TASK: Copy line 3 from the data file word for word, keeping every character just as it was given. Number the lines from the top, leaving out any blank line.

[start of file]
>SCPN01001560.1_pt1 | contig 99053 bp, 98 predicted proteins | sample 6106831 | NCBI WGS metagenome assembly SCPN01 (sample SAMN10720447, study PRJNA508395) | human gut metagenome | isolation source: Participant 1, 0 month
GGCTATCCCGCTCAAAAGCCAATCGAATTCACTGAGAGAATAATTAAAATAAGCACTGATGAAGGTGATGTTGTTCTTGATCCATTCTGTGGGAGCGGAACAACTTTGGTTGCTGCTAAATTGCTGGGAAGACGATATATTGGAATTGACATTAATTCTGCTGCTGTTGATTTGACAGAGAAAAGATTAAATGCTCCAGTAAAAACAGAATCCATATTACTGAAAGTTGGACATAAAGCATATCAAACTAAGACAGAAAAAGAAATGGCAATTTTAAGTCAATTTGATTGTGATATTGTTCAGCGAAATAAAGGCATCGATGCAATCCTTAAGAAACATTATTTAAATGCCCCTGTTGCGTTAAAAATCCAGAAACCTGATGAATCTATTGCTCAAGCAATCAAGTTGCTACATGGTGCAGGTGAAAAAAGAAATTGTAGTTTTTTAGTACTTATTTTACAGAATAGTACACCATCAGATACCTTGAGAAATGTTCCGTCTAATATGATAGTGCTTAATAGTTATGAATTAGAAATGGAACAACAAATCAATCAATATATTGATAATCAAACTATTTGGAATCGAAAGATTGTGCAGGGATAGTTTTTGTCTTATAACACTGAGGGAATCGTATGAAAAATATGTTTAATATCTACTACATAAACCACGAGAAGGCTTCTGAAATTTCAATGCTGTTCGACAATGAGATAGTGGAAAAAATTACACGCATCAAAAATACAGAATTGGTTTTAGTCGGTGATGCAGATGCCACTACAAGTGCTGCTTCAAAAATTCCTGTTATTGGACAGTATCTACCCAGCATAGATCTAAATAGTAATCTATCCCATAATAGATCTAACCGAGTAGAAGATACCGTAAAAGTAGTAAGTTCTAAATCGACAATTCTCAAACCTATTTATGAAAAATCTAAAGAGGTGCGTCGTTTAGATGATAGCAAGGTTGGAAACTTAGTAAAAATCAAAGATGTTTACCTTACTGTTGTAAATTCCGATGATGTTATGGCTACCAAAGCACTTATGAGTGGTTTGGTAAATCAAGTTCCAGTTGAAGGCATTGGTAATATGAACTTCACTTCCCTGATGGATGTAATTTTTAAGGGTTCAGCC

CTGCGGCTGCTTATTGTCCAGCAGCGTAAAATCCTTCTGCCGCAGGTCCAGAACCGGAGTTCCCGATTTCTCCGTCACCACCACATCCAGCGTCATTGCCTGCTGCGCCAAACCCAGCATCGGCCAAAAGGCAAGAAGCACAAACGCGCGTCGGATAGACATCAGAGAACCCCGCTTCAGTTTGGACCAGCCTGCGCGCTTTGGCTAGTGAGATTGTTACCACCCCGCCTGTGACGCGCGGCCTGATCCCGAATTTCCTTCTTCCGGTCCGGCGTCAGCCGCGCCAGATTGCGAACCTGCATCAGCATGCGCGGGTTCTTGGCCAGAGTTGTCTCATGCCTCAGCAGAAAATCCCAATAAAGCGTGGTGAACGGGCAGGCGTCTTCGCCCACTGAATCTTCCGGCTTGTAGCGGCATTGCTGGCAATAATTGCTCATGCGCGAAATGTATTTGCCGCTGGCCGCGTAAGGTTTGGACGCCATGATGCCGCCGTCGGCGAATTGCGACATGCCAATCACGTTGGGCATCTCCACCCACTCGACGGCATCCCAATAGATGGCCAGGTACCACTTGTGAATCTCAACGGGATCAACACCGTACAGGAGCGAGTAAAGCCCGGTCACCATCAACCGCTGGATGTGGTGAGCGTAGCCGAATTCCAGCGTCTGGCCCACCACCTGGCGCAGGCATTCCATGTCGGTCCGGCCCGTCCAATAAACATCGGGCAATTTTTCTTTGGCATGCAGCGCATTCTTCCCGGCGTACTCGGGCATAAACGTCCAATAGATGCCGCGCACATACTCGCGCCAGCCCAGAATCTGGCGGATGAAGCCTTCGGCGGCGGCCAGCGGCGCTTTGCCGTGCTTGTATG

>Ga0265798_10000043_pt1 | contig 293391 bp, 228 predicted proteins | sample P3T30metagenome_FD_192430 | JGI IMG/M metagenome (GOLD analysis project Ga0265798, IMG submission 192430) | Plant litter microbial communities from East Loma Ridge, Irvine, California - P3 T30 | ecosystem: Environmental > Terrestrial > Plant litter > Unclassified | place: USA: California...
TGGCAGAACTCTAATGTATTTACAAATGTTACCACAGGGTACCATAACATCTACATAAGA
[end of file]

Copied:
CTGCGGCTGCTTATTGTCCAGCAGCGTAAAATCCTTCTGCCGCAGGTCCAGAACCGGAGTTCCCGATTTCTCCGTCACCACCACATCCAGCGTCATTGCCTGCTGCGCCAAACCCAGCATCGGCCAAAAGGCAAGAAGCACAAACGCGCGTCGGATAGACATCAGAGAACCCCGCTTCAGTTTGGACCAGCCTGCGCGCTTTGGCTAGTGAGATTGTTACCACCCCGCCTGTGACGCGCGGCCTGATCCCGAATTTCCTTCTTCCGGTCCGGCGTCAGCCGCGCCAGATTGCGAACCTGCATCAGCATGCGCGGGTTCTTGGCCAGAGTTGTCTCATGCCTCAGCAGAAAATCCCAATAAAGCGTGGTGAACGGGCAGGCGTCTTCGCCCACTGAATCTTCCGGCTTGTAGCGGCATTGCTGGCAATAATTGCTCATGCGCGAAATGTATTTGCCGCTGGCCGCGTAAGGTTTGGACGCCATGATGCCGCCGTCGGCGAATTGCGACATGCCAATCACGTTGGGCATCTCCACCCACTCGACGGCATCCCAATAGATGGCCAGGTACCACTTGTGAATCTCAACGGGATCAACACCGTACAGGAGCGAGTAAAGCCCGGTCACCATCAACCGCTGGATGTGGTGAGCGTAGCCGAATTCCAGCGTCTGGCCCACCACCTGGCGCAGGCATTCCATGTCGGTCCGGCCCGTCCAATAAACATCGGGCAATTTTTCTTTGGCATGCAGCGCATTCTTCCCGGCGTACTCGGGCATAAACGTCCAATAGATGCCGCGCACATACTCGCGCCAGCCCAGAATCTGGCGGATGAAGCCTTCGGCGGCGGCCAGCGGCGCTTTGCCGTGCTTGTATG